Law and Science
“We hold these truths to be self-evident, that all men . . . are endowed by their Creator with certain unalienable Rights, that among these are life, liberty, and the pursuit of happiness.” With these stirring words, the Declaration of Independence affirms that fundamental human rights do not find their source in any individual, court, or government: fundamental human rights are not bestowed, they are inherent and must be acknowledged as such. These truths are self-evident because they emerge from the very nature of what it is to be human, and they are accessible to reason alone. The assertion of these unalienable rights in our Declaration of Independence is not a matter of religious doctrine, but rather it flows from the same natural law basis as the answers to other moral questions upon which our laws are based: forbidding stealing, lying, cheating, racial discrimination, homicide, and so forth. Furthermore, these inherent rights, knowable by human reason, are presented in the Declaration with a definite order of priority. Thus, one’s right to the pursuit of happiness is limited when it deprives another of the right to liberty or life; one’s right to liberty is limited when it deprives another of the right to life. The right to life itself is the foundation of all other rights. Without protection of the right to life, no other talk of rights makes sense.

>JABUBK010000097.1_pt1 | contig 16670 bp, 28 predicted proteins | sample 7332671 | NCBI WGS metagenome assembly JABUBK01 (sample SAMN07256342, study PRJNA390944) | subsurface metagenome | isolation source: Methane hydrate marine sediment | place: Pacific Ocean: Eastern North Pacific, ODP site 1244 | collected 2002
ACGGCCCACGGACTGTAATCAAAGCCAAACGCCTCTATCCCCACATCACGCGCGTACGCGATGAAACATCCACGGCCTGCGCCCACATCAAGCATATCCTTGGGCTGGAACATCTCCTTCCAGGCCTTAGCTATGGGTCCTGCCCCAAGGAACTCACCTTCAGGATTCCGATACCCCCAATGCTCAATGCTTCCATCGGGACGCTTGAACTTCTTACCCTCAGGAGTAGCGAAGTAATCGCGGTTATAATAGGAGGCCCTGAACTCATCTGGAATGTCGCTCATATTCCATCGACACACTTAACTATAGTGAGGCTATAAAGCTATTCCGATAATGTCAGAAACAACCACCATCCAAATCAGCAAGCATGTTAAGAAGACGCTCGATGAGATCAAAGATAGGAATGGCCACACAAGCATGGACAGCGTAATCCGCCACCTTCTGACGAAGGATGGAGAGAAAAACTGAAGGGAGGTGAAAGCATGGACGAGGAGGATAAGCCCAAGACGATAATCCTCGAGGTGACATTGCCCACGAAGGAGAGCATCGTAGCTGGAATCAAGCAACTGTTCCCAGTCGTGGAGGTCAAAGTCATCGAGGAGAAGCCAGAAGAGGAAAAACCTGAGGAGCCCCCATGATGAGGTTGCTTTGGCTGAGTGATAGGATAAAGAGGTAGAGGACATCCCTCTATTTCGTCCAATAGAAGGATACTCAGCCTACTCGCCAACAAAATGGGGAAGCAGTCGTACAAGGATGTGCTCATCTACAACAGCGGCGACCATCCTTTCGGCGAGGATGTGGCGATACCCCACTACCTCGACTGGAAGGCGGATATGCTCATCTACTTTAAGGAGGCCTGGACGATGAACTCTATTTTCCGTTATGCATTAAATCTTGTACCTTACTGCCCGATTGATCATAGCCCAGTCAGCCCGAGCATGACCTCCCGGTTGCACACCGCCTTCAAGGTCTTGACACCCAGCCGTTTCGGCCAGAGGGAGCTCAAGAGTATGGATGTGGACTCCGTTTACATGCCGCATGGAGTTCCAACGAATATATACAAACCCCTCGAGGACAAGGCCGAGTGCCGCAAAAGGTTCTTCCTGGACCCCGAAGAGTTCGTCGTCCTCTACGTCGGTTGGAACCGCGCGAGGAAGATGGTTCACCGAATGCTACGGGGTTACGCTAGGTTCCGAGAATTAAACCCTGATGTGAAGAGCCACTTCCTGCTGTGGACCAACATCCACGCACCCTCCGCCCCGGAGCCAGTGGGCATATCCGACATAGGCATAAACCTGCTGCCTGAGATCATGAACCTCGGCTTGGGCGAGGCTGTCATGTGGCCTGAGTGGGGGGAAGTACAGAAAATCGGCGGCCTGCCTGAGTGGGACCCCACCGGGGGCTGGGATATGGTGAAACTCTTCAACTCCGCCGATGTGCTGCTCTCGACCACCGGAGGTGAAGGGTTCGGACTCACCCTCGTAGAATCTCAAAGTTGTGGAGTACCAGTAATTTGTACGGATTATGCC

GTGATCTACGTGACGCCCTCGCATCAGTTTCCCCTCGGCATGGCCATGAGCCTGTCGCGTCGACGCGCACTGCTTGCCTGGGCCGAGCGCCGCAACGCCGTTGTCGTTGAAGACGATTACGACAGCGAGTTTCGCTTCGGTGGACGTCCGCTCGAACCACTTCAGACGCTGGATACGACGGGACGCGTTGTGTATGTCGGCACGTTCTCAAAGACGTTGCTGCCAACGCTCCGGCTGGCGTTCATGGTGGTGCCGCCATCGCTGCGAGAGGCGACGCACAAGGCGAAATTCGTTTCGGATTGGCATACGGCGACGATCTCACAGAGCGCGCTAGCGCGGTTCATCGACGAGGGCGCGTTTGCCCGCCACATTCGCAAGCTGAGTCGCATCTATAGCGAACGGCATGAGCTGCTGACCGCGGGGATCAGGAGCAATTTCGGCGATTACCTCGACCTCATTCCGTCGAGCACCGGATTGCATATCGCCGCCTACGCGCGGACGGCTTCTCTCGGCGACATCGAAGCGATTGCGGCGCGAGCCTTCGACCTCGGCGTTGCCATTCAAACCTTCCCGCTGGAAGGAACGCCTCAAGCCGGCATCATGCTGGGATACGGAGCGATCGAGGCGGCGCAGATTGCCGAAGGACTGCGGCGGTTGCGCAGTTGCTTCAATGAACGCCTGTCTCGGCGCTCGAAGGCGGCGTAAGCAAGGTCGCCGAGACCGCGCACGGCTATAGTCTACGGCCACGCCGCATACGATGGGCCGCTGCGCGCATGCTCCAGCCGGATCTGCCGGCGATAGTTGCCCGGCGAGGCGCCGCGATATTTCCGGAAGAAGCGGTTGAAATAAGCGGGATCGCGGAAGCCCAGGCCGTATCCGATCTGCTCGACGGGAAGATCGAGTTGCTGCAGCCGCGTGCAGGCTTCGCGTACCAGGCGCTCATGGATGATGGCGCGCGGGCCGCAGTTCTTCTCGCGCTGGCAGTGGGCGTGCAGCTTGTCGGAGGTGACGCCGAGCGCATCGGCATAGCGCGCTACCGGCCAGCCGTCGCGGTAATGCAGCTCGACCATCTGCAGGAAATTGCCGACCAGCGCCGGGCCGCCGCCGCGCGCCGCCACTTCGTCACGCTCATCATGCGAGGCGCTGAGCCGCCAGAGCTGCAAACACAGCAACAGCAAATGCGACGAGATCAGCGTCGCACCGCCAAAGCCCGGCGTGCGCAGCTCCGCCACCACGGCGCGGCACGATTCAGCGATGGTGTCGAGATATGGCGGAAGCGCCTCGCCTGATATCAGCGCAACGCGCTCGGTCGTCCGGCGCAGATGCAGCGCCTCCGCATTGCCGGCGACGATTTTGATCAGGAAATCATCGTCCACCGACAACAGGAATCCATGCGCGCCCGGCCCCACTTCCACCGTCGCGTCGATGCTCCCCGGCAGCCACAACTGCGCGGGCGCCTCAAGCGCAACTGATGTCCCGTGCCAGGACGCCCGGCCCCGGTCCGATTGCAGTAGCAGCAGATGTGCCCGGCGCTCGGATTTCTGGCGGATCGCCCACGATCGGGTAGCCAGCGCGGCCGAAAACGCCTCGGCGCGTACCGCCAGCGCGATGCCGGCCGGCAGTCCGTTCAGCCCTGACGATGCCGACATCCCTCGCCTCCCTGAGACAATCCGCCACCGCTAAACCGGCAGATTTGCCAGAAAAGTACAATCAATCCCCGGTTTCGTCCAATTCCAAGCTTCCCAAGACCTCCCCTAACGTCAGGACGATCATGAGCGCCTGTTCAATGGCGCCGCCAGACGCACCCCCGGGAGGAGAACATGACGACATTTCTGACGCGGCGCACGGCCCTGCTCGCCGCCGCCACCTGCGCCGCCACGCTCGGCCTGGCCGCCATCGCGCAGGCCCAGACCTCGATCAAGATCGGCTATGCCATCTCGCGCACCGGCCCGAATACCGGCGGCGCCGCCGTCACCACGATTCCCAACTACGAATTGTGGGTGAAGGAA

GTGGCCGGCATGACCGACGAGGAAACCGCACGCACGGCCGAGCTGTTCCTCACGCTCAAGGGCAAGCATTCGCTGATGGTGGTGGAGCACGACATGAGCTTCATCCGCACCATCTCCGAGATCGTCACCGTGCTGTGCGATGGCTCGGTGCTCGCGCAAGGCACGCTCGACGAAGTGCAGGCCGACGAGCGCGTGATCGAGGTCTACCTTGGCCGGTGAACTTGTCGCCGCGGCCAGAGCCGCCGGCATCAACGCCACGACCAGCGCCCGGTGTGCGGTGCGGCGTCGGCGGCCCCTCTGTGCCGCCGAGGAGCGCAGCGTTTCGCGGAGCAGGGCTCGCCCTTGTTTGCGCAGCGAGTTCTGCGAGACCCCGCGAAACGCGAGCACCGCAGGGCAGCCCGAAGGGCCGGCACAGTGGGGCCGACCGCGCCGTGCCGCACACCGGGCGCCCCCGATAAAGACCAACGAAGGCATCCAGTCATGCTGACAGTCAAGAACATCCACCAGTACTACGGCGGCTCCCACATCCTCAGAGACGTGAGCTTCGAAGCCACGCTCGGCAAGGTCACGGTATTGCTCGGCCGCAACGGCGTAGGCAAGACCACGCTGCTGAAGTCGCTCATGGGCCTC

Who possesses the right to life? The natural law teaches, and the Declaration proclaims, that every human being possesses the dignity that forms the foundation of these unalienable rights. Proponents of abortion raise a chorus of theoretical questions about “what constitutes human life? When does it begin?” The answer from science is clear: a new, genetically-distinct human life begins at conception, defined as fertilization: “Development of the embryo begins at Stage 1 when a sperm fertilizes an oocyte and together they form a zygote.”1 Because an embryo is a unique and developing human organism, it follows that she or he possesses an inherent right to life from the moment of conception. Thus, the violent invasion of the act of abortion ends a human life. Likewise, those contraceptives which prevent the implantation of the embryo are in fact abortifacients that kill an innocent, growing human being.
The horror of abortion is manifest in the biological reality of what really happens in the “termination of pregnancy,” how violent it is. Witness the Congressional testimony of Dr. Anthony Levatino, who performed abortions before renouncing the practice. In his remarks before Congress, Dr. Levatino describes in gruesome detail the procedure of killing a 24-week-old unborn baby. The abortionist, he explains, after draining the uterus of the amniotic fluid that was protecting the child, inserts a claw-like instrument into the womb. The claw-like instrument begins tearing the child apart, gradually dismembering the baby, removing the body parts one limb at a time. Dr. Levatino describes the toughest part of the procedure, extracting the baby’s head:
The head of a baby that age is about the size of a large plum and is now free floating inside the uterine cavity. You can be pretty sure you have hold of it if the Sopher clamp is spread about as far as your fingers will allow. You will know you have it right when you crush down on the clamp and see white gelatinous material coming through the cervix. That was the baby’s brains. You can then extract the skull pieces. Many times a little face will come out and stare back at you.2
How can anyone in good conscience dare to describe such a procedure as “safe”?